The plaintiffs' m o t io n was filed after alleging incom p le t e discovery im p a ir e d their response to s u m m a r y judgm e n t. In the plaintiffs' brief opposing sum m a r y judgm e n t, the plaintiffs argue they cannot p r e s e n t facts essential to justify their opposition because additional discovery m u s t necessarily be taken, in c lu d in g responses to certain written discovery and depositions. The court finds the posture of this case as h a v in g arguably incom p le t e discovery did not m a t e r ia lly im p a c t resolution of the m o t io n for sum m a r y ju d g m e n t. 13
issues set out in the pleadings. Relevancy, for purposes of discovery, has been defined by the United States Supreme Court as encompassing "any matter that could bear on, or that reasonably could lead to other matter that could bear on, any issue that is or may be in the case." Oppenheimer Fund, Inc. v. Sanders, 437 U.S. 340, 351 (1978). The proponent of discovery must make a threshold showing of relevance before production of information, which does not reasonably bear on the issues in the case, is required. Hofer v. Mack Trucks, Inc., 981 F.2d 377, 380 (8th Cir. 1993). The party resisting discovery has the burden to show facts justifying its objections by demonstrating that the time or expense involved in responding to requested discovery is unduly burdensome. See Wagner v. Dryvit Sys., Inc., 208 F.R.D. 606, 610 (D. Neb. 2001). Based on the court's resolution of the defendant's motion for summary judgment, the court also finds the plaintiffs' requests for 2008 documents are relevant.4 Further, the defendant has failed to meet its burden of showing the requests are otherwise overly broad or unduly burdensome. Accordingly, the plaintiffs' motion to compel will be granted. By the same principle, the defendant has failed to show the necessity of delaying relevant discovery production. Thus, the defendant's motion to bifurcate discovery is denied. The court does not find the imposition of sanctions to be warranted in this case and will not assess sanctions against any party with regard to the instant discovery dispute. The defendant's position on discovery was substantially justified based on the arguments raised in the motion for summary judgment. consideration, See Fed. R. Civ. P. 37(a). Upon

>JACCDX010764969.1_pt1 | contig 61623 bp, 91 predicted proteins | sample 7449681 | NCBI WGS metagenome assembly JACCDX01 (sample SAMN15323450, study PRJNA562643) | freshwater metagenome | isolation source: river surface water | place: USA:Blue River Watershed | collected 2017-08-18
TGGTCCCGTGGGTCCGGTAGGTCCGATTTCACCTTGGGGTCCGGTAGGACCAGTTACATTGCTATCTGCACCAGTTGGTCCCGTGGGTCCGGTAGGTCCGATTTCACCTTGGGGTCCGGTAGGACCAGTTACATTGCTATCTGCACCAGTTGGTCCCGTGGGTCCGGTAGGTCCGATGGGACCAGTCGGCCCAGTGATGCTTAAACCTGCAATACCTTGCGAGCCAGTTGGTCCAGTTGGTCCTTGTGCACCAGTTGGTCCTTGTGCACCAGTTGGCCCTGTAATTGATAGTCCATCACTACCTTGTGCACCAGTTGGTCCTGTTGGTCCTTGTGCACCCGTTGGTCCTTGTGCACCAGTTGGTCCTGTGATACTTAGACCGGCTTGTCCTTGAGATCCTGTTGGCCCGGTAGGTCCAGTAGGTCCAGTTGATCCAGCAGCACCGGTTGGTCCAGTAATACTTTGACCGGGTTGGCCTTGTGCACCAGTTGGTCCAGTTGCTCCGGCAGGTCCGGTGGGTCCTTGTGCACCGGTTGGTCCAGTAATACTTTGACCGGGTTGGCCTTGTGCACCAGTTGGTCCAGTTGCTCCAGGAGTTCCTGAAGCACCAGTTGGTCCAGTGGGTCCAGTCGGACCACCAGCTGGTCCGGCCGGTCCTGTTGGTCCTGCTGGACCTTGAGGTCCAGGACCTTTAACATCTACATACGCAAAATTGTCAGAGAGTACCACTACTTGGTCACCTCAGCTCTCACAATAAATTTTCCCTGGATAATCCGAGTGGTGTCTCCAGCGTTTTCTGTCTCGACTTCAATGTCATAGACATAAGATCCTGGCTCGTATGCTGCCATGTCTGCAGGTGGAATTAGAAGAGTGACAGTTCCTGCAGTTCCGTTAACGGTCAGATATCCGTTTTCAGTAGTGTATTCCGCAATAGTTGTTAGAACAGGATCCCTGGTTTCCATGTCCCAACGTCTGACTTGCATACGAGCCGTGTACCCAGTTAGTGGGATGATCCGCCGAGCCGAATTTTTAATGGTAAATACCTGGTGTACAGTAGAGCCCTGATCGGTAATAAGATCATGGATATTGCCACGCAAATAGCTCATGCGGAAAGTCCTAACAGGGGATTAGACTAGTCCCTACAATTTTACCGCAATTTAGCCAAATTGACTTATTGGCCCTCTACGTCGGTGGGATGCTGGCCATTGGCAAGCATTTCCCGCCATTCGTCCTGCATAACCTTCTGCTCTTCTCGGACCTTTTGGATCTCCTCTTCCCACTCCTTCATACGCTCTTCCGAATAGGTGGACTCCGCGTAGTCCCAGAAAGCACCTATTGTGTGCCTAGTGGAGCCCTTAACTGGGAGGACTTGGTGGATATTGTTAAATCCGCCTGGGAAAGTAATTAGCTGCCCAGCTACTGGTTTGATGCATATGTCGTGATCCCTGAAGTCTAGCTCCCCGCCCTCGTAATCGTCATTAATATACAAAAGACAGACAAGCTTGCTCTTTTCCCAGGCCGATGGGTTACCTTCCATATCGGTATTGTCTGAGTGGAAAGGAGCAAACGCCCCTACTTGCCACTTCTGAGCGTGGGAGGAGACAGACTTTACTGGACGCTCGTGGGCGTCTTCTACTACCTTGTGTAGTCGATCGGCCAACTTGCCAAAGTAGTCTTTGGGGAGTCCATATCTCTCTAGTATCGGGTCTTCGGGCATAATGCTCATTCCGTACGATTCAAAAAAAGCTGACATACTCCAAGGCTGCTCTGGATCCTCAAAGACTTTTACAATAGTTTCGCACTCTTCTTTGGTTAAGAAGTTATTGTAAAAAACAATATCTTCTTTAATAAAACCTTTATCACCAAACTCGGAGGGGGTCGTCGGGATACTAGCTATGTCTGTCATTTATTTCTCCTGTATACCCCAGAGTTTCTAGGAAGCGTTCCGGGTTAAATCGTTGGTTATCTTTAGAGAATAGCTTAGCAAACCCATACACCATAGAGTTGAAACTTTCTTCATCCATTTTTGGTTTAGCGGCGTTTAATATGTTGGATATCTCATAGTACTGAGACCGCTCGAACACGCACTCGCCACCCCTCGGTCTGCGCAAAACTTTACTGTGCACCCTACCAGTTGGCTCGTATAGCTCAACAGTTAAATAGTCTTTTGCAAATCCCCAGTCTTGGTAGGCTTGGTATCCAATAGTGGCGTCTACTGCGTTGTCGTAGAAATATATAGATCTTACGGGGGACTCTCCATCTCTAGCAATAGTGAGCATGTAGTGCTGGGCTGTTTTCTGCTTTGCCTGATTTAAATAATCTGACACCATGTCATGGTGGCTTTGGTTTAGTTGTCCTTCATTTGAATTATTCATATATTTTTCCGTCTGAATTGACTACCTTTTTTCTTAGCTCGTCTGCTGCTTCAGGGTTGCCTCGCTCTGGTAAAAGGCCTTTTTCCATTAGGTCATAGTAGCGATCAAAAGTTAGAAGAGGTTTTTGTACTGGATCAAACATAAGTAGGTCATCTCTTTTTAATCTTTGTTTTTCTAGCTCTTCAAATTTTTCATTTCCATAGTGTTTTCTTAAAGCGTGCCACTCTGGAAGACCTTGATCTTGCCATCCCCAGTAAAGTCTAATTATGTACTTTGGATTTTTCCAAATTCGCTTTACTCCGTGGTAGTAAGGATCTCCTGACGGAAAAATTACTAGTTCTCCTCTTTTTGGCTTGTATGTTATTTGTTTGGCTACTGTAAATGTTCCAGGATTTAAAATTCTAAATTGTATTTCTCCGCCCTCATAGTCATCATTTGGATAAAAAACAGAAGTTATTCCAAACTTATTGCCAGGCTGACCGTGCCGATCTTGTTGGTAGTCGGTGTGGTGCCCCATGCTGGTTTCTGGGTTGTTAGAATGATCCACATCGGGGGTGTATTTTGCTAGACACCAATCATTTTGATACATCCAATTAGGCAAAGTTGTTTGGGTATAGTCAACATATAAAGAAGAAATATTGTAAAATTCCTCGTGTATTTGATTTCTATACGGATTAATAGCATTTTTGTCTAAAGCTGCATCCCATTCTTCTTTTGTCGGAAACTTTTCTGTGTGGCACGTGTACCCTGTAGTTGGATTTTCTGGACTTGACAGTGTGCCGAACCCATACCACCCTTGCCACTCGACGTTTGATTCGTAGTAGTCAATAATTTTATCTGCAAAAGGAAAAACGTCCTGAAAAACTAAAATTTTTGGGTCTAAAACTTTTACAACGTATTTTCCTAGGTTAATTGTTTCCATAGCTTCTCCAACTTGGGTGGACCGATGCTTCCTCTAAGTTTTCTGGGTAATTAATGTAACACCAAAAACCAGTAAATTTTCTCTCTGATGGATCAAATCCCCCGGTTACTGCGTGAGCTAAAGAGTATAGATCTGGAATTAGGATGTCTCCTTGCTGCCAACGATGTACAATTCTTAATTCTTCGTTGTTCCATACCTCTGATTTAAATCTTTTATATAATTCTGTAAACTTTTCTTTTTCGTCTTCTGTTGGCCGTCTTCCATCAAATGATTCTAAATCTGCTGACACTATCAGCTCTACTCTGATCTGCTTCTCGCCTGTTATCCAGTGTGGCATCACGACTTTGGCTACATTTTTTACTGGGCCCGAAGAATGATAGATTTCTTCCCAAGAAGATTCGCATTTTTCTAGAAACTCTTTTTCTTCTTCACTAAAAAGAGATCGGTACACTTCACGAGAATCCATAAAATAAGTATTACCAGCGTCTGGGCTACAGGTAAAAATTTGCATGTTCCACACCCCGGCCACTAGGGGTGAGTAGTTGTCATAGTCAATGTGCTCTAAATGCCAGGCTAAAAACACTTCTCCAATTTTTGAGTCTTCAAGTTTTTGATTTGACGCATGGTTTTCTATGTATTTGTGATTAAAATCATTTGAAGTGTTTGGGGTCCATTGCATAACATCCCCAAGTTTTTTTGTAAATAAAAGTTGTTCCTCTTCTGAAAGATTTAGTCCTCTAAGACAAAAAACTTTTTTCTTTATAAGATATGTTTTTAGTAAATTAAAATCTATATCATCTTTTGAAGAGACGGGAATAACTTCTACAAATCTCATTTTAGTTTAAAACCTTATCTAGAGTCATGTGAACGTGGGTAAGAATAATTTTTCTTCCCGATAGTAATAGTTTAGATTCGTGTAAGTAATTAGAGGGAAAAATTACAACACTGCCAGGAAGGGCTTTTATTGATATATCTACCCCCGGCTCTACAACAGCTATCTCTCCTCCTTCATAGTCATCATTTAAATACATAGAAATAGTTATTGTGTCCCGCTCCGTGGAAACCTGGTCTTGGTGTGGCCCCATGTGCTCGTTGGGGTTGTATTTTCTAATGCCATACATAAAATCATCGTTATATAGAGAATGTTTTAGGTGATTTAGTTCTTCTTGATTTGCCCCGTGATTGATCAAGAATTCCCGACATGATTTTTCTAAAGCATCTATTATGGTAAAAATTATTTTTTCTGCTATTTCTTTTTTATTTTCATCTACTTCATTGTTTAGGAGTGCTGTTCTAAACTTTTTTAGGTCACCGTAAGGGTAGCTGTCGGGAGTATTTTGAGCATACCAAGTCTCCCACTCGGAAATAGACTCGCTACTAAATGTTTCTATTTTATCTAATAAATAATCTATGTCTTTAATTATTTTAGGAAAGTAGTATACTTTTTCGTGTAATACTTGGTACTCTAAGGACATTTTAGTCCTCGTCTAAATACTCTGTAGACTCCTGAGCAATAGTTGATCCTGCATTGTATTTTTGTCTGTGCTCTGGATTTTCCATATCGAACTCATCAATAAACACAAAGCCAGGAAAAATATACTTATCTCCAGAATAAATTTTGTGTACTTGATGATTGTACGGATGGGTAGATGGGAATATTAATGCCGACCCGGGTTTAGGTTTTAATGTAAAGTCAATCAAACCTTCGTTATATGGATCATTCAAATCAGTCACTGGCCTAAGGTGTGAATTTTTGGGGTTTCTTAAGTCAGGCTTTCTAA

IT IS ORDERED: 1. 2. The defendant's Motion for Summary Judgment (Filing No. 22) is denied. The plaintiff's Motion for Leave to File an Opposition Brief to Defendant's
Reply Brief in Support of Motion for Summary Judgment (Filing No. 29) is granted. The sur-reply was considered instanter.
The undisputed facts show a renewed Residential CBA went into effect on April 1, 2006, and was to continue until March 31, 2009. 14
The plaintiffs' Motion to Compel (Filing No. 32) is granted. The defendant
shall have to on or before October 23, 2008, to supplement its responses to the plaintiffs' Requests for Production. 4. 5. The defendant's Motion to Bifurcate Discovery (Filing No. 35) is denied. A telephone conference with the undersigned magistrate judge will be held
on October 27, 2008, at 10:30 a.m. for the purpose of reviewing the preparation of the case to date and the scheduling of the case to trial. Plaintiffs' counsel shall initiate the call. Dated this 3rd day of October, 2008. BY THE COURT: s/Thomas D. Thalken United States Magistrate Judge